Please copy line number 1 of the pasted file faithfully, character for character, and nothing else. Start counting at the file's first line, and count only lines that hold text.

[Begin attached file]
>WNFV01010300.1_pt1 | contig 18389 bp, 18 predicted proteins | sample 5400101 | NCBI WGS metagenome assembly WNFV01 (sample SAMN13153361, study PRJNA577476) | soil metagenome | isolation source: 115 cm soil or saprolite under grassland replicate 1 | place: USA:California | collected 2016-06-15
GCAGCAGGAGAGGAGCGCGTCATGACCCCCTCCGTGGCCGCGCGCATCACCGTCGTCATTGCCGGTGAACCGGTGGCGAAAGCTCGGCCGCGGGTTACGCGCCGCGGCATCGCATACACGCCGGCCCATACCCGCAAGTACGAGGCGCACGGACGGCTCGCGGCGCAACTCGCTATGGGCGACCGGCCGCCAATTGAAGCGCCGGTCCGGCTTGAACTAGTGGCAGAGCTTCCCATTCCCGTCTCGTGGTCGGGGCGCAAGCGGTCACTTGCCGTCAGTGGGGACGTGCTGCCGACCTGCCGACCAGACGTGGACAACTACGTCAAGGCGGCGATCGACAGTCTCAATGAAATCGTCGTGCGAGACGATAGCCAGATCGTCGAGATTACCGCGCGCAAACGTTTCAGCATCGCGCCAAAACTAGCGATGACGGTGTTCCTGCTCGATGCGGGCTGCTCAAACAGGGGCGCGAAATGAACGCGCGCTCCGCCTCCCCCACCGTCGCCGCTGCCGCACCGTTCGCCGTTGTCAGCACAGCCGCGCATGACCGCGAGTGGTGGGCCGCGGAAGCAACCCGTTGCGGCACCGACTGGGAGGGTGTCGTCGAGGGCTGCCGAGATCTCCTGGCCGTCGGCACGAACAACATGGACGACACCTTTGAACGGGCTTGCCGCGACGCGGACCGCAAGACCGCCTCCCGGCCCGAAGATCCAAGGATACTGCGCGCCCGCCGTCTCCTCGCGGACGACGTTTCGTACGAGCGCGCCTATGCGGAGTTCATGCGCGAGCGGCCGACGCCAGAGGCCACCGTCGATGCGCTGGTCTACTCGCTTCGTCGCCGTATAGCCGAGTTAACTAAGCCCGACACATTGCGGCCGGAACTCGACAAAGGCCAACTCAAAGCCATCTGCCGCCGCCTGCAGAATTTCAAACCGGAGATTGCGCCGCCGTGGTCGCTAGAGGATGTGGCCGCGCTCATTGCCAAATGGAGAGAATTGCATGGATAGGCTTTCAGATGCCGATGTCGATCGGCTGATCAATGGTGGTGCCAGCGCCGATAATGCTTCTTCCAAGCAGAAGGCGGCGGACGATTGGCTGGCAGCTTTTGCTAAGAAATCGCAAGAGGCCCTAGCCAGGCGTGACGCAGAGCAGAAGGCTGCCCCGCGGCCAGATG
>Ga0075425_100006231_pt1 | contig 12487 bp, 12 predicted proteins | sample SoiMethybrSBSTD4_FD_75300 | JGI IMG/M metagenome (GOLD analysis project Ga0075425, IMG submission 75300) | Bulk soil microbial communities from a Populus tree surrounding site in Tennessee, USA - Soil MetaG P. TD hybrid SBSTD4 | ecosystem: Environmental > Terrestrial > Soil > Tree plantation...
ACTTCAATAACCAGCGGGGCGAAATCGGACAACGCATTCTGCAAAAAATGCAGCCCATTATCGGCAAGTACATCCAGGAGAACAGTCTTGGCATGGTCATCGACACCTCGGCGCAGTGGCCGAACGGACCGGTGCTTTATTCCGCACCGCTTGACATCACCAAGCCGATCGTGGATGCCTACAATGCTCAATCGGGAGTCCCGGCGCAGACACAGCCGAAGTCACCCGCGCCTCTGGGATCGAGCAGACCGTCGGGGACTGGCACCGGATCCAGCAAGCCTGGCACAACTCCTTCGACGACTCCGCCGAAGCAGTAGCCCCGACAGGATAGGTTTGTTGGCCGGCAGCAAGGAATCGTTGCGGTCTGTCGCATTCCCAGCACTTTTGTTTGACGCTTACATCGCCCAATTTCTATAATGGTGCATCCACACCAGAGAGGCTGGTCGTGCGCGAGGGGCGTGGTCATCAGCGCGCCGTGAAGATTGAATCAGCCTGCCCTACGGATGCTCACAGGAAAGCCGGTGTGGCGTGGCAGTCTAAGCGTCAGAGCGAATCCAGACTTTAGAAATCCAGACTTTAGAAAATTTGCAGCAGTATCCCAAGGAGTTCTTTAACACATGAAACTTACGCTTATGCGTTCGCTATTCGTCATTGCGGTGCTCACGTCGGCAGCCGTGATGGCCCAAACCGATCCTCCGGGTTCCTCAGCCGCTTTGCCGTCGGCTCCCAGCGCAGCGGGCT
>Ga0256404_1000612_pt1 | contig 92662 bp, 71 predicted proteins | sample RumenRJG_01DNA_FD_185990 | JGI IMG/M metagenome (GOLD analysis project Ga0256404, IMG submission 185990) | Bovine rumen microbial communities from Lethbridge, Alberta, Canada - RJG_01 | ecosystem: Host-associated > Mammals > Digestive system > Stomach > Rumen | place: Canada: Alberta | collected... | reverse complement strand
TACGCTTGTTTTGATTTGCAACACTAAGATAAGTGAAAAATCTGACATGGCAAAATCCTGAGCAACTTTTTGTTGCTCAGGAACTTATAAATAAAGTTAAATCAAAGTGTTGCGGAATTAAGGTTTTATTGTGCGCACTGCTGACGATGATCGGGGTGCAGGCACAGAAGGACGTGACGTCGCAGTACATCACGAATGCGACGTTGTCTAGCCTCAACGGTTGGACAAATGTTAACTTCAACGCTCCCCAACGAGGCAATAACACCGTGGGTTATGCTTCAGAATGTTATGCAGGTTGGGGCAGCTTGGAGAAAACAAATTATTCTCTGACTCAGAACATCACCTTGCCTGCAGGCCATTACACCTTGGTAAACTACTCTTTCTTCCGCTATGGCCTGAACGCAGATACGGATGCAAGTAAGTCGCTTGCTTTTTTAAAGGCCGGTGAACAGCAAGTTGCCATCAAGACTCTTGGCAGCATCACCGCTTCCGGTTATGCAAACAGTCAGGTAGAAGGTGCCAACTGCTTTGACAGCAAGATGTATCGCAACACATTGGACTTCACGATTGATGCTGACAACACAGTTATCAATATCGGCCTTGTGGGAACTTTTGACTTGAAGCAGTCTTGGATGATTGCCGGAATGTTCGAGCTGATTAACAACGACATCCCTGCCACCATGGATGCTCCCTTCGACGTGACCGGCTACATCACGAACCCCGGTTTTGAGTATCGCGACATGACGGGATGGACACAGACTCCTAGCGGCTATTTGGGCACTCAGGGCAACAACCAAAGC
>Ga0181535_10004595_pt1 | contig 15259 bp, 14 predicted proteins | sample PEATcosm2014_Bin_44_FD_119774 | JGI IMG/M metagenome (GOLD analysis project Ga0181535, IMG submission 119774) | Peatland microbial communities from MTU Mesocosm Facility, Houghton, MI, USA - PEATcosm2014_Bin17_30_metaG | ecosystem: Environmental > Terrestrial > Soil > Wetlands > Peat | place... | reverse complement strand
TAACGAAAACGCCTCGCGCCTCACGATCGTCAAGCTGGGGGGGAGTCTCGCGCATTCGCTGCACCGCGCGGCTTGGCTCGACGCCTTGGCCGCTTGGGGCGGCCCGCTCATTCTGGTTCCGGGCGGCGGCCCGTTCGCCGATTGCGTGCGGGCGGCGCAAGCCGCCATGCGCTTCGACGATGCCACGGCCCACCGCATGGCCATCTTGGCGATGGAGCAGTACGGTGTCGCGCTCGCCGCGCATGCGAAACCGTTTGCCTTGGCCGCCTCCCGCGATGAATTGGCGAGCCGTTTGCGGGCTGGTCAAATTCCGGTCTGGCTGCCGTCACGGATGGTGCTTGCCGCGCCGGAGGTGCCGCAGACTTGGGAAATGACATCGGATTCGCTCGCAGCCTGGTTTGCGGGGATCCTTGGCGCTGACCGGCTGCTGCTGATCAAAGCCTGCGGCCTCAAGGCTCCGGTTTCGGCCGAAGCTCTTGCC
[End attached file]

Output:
>WNFV01010300.1_pt1 | contig 18389 bp, 18 predicted proteins | sample 5400101 | NCBI WGS metagenome assembly WNFV01 (sample SAMN13153361, study PRJNA577476) | soil metagenome | isolation source: 115 cm soil or saprolite under grassland replicate 1 | place: USA:California | collected 2016-06-15